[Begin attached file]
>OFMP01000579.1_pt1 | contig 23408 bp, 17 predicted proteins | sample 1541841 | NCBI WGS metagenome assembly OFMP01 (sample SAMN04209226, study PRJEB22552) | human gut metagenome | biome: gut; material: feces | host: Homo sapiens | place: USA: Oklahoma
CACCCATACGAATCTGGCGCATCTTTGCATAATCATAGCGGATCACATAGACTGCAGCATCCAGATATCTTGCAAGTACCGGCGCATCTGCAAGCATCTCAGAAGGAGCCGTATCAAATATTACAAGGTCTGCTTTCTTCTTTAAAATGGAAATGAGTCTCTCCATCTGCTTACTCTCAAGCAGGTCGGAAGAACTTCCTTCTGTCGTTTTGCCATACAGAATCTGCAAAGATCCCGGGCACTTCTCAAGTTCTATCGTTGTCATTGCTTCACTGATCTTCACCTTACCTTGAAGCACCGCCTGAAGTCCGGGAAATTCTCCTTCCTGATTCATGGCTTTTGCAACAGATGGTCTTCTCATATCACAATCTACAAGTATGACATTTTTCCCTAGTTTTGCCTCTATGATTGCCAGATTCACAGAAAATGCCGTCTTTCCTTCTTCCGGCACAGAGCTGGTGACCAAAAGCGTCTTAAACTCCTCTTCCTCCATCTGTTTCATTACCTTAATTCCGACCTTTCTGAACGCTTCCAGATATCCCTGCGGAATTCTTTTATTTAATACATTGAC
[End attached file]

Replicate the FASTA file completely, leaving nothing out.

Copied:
>OFMP01000579.1_pt1 | contig 23408 bp, 17 predicted proteins | sample 1541841 | NCBI WGS metagenome assembly OFMP01 (sample SAMN04209226, study PRJEB22552) | human gut metagenome | biome: gut; material: feces | host: Homo sapiens | place: USA: Oklahoma
CACCCATACGAATCTGGCGCATCTTTGCATAATCATAGCGGATCACATAGACTGCAGCATCCAGATATCTTGCAAGTACCGGCGCATCTGCAAGCATCTCAGAAGGAGCCGTATCAAATATTACAAGGTCTGCTTTCTTCTTTAAAATGGAAATGAGTCTCTCCATCTGCTTACTCTCAAGCAGGTCGGAAGAACTTCCTTCTGTCGTTTTGCCATACAGAATCTGCAAAGATCCCGGGCACTTCTCAAGTTCTATCGTTGTCATTGCTTCACTGATCTTCACCTTACCTTGAAGCACCGCCTGAAGTCCGGGAAATTCTCCTTCCTGATTCATGGCTTTTGCAACAGATGGTCTTCTCATATCACAATCTACAAGTATGACATTTTTCCCTAGTTTTGCCTCTATGATTGCCAGATTCACAGAAAATGCCGTCTTTCCTTCTTCCGGCACAGAGCTGGTGACCAAAAGCGTCTTAAACTCCTCTTCCTCCATCTGTTTCATTACCTTAATTCCGACCTTTCTGAACGCTTCCAGATATCCCTGCGGAATTCTTTTATTTAATACATTGAC